June 2002   česky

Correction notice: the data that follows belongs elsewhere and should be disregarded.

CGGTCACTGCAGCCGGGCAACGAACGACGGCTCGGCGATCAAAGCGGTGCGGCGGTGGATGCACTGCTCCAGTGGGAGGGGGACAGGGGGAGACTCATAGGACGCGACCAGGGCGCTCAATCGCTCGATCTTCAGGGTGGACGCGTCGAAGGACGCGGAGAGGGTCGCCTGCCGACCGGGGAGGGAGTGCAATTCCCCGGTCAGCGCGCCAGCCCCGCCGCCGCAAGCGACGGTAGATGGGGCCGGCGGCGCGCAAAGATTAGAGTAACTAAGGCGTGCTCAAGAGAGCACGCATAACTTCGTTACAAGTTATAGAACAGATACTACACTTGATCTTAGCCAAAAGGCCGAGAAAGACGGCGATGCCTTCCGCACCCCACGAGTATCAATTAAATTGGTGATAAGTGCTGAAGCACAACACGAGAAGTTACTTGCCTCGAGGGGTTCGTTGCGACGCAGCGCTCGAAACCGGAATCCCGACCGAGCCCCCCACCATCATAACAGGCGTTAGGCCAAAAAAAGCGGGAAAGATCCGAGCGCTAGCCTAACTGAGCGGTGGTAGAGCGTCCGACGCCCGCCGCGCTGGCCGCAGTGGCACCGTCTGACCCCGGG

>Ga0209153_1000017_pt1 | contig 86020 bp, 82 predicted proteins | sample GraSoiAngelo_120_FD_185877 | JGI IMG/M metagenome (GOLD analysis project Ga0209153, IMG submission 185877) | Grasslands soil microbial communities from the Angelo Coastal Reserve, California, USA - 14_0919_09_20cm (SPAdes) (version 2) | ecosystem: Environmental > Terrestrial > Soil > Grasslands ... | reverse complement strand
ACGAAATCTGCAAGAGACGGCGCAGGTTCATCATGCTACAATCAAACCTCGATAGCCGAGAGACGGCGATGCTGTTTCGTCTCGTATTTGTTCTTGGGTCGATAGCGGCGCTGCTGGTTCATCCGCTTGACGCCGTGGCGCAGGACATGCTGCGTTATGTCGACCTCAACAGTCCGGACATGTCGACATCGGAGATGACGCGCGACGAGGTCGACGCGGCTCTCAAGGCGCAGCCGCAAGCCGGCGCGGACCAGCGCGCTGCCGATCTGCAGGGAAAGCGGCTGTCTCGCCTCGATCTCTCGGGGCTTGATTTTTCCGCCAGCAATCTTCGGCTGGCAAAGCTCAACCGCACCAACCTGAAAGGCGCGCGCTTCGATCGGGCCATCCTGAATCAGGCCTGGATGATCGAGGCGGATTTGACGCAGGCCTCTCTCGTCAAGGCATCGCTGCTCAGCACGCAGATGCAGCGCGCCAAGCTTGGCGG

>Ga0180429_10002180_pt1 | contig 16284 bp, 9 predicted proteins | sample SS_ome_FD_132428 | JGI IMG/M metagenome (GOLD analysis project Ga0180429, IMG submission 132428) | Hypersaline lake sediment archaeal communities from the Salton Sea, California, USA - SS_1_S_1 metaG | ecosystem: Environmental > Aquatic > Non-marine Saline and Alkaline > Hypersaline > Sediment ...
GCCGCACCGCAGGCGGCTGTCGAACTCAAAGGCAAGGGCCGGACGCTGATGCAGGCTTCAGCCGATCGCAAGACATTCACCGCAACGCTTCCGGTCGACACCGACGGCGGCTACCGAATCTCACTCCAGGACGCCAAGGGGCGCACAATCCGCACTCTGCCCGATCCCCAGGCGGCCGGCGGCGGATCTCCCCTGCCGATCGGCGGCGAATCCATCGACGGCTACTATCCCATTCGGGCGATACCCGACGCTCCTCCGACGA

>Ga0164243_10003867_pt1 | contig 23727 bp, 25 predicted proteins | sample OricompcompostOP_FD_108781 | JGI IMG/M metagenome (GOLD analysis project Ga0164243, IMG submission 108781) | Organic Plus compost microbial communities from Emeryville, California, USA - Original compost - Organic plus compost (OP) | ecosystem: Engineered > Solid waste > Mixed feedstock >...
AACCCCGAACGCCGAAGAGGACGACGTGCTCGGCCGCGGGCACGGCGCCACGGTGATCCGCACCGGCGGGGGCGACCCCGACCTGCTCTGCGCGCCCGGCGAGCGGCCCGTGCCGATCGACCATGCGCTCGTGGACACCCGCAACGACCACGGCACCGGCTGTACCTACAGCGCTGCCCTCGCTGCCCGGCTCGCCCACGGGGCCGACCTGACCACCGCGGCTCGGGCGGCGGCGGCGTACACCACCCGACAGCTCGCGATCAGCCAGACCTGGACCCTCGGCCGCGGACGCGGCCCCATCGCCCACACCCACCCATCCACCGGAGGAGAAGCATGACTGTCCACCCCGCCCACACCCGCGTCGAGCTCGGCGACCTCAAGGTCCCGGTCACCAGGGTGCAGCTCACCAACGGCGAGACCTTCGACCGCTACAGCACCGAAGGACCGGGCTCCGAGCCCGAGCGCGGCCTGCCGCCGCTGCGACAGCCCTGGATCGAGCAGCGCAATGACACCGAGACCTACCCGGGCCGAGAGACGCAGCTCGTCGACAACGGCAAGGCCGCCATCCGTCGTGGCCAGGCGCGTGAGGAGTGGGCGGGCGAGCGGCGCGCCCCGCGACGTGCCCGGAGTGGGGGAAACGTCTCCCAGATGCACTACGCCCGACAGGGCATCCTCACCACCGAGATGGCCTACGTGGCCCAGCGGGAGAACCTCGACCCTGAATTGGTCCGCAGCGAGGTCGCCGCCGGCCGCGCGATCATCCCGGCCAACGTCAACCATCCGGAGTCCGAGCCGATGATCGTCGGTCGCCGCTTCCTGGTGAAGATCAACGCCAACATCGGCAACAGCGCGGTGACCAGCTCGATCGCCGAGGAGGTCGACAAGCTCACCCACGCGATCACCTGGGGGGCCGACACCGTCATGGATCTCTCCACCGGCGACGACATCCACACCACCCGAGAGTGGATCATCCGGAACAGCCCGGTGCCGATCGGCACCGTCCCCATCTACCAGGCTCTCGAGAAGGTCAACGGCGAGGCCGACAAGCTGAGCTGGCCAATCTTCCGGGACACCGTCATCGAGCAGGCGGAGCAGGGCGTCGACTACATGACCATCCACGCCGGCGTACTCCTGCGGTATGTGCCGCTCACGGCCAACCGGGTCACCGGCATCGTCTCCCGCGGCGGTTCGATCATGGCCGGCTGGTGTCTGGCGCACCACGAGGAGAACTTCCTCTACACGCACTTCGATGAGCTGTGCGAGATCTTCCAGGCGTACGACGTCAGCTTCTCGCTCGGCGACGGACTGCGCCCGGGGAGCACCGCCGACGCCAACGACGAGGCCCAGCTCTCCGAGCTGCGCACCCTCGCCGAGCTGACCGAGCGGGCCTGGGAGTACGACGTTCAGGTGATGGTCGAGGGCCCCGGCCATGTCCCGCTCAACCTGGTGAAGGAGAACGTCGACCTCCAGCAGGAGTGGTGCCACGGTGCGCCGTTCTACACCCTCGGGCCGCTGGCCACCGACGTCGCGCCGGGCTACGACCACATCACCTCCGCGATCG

Shaken but still prickly. That's how the New York Times described Václav Klaus after his Civic Democrats, with 24% of vote, came in second to the Social Democrats. And he proved their point by accepting no responsibility for a campaign that focused squarely on him, by insisting that the only real winners were the Communists, who picked up every seat lost by the other three major parties. The Communists were able to capitalize on low voter turnout and a wave of nostalgia now sweeping the country to capture 18% of the vote, or more than one-fifth of the seats in parliament. They can also thank Klaus for his part in their comeback. He not only reached out to them to support his nationalist program, but his party's campaign of fear explicitly warned voters to "Stop the Socialists!" No word at all about the Communists. In the days after the vote, he even assured Communist Party leader Miroslav Grebenicek that he didn't vote for banning his party way back when (adding it would disappear on its own accord - he got that one wrong, too). It could be that Klaus is simply hedging his bets. Even with two defeats under his belt, he can still make life miserable for the Social Democrats and they know it. Their leader, Vladimir Spidla, swore during the campaign that co-habitation with Klaus was over. But with barely 30% of the vote, his best option is to form a coalition government with the Coalition Party. The problem there is the junior partners in that shaky organization, the oddly-named Unionists, are convinced that the senior partners, the equally oddly-named Populists, are determined to squeeze them out of the future government. The two have even sworn off cooperation in upcoming local elections. The Coalition's lame 14% showing would leave Spidla with a one-vote majority in parliament, and two of those votes belong to independents who have decamped to the Socialist Democrats. All it would take is one squabble over breakfast to bring the whole government down. And nobody squabbles like the Coalition does, nor has as many enemies. A coalition government with the Communists, who are ideologically closer to the Social Democrats in any case, would give Spidla solid support in parliament. But the Communists remain a pariah party for many, including, most importantly, President Havel, who leaves office in February, and he is not about to be remembered as the president who brought the Communists back into power. Now that Klaus won't be premier, he's available again to be president, and in this country, the president is elected by parliament, not by the people. His new chummy rapport with the Communists might have something to do with that, inasmuch as Spidla has already declared that his party would support out-going premier Milos Zeman for the job. Spidla is already off to a rough start if he takes seriously the idea of Zeman, a public smoker and drinker who delights in insulting people, as the president of any country. Perhaps it's only a smokescreen for Klaus to bring his party on board. In return, he will get the big cheese and the Democrats can continue their power-sharing agreement. The presence of the Civic Democrats in the cabinet would also be a welcome relief to those who fear Spidla's leftist leanings. An avowed Socialist, he's all for taxing the rich to pay for a generous welfare state. He's also determined to bring the Czech Republic into the European Union and knows he will have to get the budget under control to make that happen. But the election results have shown that the Czechs like their free college education, prescription drugs, universal health insurance, welfare for families, and so on. One of the more obnoxious slogans to come out of the campaign claimed, "The people vote for Klaus." But Klaus told the people that enough was enough, that it was time for them to pay their own way. The result is his party lost in every single region of the country except one in north Bohemia and, of course, in Prague. But the party still numbers some young, capable professionals who are ready to throw off the arrogance that besets their party, ready to work with the young, capable professionals in the Social Democrats. It's just a question of making room at the top. And that won't be easy with leaders like Vlastimil Tlusty, the minority whip for the Civic Democrats. When asked to explain his party's defeat, his reply was, "I have nothing to say to you whatsoever. I'm on my way to have a sandwich."